Words by Hosna
'I don’t believe in talent; I don’t believe that shit at all.'
My favourite artist Francis Bacon once said 'You want accuracy but not representation...in painting you have to know what you do, not how, when you do it.' Meeting young Melbourne artist Angus McGeehan, I was reminded of Bacon's technical approach to art. It also seemed quite fitting, with Bacon being one of McGeehan's favourite artists. Despite the two of them having quite rigid, differing views on painting approaches/styles, their art is organic and free. McGeehan's, in particular, touches upon a moving and brooding sensibility.
It was a regular Wednesday and I was an hour late to the interview . Irrespectively, as I met McGeehan, he was calm, sipping beer and ready to talk. He didn't grow up in a traditionally creative family, in fact not starting painting until year 12, but his mother being a recreational painter 'always pushed [him] to go towards it.’
'Growing up I wanted to do design; like graphic or industrial design, and then well I got to a point where I liked all sorts of things, so I thought I might as well stick to fine art.' It's funny how a mother’s intuition is almost always right. McGeehan certainly has something where he not only likes everything, but masters everything in painting too. Adopting a distinctive drip style inspired by street art and graffiti, there is a 'grimey and grotesque dimension to the work.'
'One of my painting teachers, outside of school, saw that I had a few paintings like that and said I should sort of turn that more into an aesthetic.' As a result, when looking at one of McGeehan's works, the audience is immediately engrossed and unsettled by the dark manipulation of the subject. It is at this exact moment when McGeehan touches upon the viewers vulnerable emotions, where you see parallels and that he knows 'what he is doing.'
The 'it' that McGeehan moves towards, fuelling his creative integrity, is inspired by the everyday, conscious or not.
'I really don’t know. I can be inspired by things I see online or even if I have a dream, I’ll collect thoughts. It can be obscure or not, and the painting won’t generally be a direct interpretation, but it can give me an idea on what to start on. '
Once he sits down, the work unfolds. McGeehan does not plan his work, because it is not the 'how' or 'when' but knowing what do to do.
'If I’ve sat down, I’ve actually said I'm gonna do a piece, I won’t move. Even if it’s shit I’ll have to make something because then I just get frustrated.'
His technicality is steered by passion, and his passion has shaped an individuality. McGeehan does not 'believe in talent...at all…I believe you can have an eye for it, but if you don’t practise...The old time classic painters, they aren’t just good. They do it every day.' 'You can be really good, but you need exposure. Networking is the most important thing, that just the way the world works. I don’t wanna sound like a w**ker but living in a capitalist society if you wanna make money you gotta work.’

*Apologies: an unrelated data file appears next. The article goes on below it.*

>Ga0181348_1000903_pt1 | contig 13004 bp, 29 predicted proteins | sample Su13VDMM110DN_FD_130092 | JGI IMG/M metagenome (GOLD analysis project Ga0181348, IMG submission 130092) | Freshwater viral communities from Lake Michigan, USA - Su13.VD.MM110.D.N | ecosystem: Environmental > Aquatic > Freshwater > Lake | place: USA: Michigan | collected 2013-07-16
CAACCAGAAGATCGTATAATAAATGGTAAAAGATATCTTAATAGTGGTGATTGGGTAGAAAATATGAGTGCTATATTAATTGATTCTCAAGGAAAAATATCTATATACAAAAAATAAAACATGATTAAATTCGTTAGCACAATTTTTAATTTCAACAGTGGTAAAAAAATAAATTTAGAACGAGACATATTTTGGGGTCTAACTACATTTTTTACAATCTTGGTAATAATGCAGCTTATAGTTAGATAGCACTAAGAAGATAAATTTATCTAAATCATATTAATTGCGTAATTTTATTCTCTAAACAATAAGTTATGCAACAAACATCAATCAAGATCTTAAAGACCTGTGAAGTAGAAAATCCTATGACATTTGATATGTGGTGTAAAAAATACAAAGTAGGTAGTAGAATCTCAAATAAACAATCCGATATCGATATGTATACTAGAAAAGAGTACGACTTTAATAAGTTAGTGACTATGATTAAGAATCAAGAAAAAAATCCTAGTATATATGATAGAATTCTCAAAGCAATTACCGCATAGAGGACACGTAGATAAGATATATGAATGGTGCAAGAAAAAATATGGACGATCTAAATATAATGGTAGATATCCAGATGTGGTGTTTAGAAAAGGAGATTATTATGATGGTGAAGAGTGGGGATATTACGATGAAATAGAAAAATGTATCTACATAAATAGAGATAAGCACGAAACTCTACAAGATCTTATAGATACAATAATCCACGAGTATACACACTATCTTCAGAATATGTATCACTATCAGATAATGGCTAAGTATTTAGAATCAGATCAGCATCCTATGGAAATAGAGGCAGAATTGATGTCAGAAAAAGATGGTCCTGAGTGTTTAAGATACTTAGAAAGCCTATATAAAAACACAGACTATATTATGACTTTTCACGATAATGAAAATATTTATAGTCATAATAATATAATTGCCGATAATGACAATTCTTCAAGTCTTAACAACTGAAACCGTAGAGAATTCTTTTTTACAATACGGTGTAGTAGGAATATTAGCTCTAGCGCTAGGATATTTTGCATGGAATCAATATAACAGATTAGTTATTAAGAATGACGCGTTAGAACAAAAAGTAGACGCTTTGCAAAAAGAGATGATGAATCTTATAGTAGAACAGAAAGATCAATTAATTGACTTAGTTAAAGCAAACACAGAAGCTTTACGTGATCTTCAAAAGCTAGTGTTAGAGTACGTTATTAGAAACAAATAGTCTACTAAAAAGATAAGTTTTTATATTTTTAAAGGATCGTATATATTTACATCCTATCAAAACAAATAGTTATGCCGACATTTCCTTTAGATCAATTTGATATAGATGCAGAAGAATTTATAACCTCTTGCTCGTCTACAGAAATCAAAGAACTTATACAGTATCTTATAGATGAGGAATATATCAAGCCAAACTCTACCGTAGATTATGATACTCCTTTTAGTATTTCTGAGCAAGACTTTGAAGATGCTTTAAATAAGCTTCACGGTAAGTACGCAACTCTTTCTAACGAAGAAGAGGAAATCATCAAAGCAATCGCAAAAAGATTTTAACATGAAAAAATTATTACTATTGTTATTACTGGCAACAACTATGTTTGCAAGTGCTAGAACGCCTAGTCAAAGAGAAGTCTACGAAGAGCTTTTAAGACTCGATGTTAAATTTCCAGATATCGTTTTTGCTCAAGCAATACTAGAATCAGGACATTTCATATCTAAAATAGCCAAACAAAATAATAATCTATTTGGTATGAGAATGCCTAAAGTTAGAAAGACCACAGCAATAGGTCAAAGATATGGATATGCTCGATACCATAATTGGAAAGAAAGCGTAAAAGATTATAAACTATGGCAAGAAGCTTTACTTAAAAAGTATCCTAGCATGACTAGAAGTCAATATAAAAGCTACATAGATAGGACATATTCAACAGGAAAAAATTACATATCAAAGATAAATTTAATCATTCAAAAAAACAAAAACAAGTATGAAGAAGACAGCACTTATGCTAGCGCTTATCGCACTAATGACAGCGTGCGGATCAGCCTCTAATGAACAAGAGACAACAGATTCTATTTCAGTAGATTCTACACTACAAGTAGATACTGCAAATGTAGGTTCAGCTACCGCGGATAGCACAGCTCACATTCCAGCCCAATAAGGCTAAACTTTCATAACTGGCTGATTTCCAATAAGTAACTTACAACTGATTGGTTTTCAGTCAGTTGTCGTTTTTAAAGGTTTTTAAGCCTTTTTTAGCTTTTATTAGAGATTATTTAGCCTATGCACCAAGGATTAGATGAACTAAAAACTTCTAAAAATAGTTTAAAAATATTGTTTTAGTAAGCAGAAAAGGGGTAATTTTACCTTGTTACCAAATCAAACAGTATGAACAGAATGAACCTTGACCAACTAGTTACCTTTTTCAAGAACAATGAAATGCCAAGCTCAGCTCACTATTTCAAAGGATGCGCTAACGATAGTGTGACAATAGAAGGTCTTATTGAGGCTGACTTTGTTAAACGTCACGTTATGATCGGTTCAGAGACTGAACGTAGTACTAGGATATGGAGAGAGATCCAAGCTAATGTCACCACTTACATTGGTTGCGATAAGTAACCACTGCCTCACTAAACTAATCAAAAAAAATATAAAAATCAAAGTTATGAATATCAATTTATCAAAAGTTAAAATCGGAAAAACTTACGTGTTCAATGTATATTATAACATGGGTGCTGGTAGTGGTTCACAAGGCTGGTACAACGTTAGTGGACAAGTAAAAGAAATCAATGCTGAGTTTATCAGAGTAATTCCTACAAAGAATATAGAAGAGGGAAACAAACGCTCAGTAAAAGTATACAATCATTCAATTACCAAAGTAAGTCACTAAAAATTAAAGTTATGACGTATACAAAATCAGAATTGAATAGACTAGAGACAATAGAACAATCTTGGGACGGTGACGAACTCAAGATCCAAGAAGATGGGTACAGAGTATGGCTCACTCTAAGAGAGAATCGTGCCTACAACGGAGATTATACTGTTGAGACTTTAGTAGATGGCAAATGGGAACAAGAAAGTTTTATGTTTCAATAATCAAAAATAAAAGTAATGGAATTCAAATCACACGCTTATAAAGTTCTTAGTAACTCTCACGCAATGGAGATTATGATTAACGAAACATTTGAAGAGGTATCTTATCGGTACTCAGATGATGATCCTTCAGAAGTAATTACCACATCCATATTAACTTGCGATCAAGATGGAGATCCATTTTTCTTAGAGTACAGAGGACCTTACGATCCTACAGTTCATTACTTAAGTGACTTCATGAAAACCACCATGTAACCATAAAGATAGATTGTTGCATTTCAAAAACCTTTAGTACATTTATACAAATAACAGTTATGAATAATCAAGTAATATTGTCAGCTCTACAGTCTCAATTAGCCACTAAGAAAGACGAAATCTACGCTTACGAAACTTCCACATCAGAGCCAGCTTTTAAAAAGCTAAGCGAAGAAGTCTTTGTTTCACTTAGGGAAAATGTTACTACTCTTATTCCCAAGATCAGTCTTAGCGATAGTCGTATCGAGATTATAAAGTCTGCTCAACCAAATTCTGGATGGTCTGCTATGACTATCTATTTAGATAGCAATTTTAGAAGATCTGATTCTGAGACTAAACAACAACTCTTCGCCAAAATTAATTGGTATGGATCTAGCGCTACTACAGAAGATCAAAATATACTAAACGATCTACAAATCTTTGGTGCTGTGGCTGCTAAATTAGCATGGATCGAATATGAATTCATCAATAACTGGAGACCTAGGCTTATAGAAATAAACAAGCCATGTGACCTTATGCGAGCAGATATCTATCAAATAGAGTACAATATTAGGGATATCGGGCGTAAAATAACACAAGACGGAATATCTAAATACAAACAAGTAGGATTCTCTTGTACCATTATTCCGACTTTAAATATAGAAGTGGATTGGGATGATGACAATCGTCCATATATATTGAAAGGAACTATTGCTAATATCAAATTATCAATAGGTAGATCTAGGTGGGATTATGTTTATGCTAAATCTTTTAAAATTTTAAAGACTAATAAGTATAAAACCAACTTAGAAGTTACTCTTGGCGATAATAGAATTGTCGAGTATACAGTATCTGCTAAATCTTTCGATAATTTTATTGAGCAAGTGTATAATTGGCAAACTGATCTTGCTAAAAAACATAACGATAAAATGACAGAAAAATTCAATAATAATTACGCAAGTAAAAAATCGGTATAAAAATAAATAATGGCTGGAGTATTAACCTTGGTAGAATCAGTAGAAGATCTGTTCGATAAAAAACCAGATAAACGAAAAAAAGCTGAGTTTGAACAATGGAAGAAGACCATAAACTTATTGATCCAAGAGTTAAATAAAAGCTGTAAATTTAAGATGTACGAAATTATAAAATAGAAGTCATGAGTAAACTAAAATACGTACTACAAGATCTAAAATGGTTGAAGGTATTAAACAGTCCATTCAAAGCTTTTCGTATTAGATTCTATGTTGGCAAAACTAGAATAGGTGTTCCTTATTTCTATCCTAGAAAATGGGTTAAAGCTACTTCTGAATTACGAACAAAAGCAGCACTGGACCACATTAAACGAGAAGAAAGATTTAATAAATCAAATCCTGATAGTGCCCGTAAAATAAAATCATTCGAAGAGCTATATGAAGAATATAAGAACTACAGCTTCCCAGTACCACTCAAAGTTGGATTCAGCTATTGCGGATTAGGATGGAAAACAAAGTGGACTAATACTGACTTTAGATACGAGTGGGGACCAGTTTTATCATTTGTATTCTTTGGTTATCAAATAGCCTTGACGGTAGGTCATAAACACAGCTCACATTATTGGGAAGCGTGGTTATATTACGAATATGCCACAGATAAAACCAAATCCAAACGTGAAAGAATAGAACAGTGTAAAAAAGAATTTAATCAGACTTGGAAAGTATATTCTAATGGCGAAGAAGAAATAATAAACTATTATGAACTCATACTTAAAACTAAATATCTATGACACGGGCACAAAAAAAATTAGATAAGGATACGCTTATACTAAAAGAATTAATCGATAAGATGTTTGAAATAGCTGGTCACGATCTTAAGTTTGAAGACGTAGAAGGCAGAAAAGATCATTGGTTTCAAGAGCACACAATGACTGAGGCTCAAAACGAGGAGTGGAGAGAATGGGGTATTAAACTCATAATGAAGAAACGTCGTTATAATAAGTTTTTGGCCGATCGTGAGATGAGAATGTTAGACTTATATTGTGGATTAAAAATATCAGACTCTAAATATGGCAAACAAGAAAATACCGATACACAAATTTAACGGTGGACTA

And McGeehan paints every day. Not only out of necessity for school but because he wants to. Because he wants to get better. Because as his artistic development grows so does his passion.
'Slap some paint,do another layer, repeat.'
There is a surreal beauty to McGeehan’s work. When viewing it you are immediately unsettled by the application of paint. A perturbed sentiment is literally drizzled onto the page. However, McGeehan’s combination of colours eases and soothes the ambiguity in the object. He is able to confront the audience as well as reassure them. Besides the colours and application, there is a passiveness in the paintings. They are quiet and delicately revealing the inner beauty of emotional depth.
McGeehan's process is constant. Almost every night I’ll see a new Instagram story of a new painting. Another instance of sitting himself down, focusing and making something. Besides this personal drive, McGeehan is nurtured in a motivating environment. Studying first year Fine Arts at RMIT plus the guidance of his family propels his artistic ability.
'There’s no parallels to that sort of [university] engagement, when there’s a teacher actually talking about the things you’re interested in. It’s quite strange at first, being surrounded by people who are there for the same reason you are but it’s great. So great.' 'I also do a painting class every week with my mum, which I really enjoy. My teacher Graeme Drendel is an amazing painter.'
It is clear the McGeehan springs off the skill and passion of others, sensitive to fluctuating motivations and moods. And continues to indirectly heighten his own talent. McGeehan is a student. And I think he always will be. Because each day he listens, learns and develops that beautiful and dark talent.
Describe your aesthetic in 3 words?
Surreal, calm, fluid.
What made you realise how important art was?
There wasn’t really one significant moment or experience that made me realise art was important to me, but a longer process which manifested into a better understanding by the time I was a teenager and allowed me to grasp its value in my life.
James Jean, Utagawa kuniyoshi, Hokusai, Mike Giant, Fintan Magee, Bezt & Sainer
Do you think art is lacks appreciation? or is under estimated?
No, I think most people appreciate art to a certain degree even if they don’t practice, read and talk about it. I can see why art is often underestimated by people outside of the community because of its sometimes elitist or sheltered attitude.
What themes do you believe your art explores?
I enjoy exploring lots of themes in the my work but I’m typically engaged with beauty, violence, nostalgia and banality.
If you had only 1 CD in the car on repeat, what would it be?
A Moon Shaped Pool by Radiohead or Rodeo by Travis Scott
Do you untie your shoes before taking them off?
Yes, when I’m sober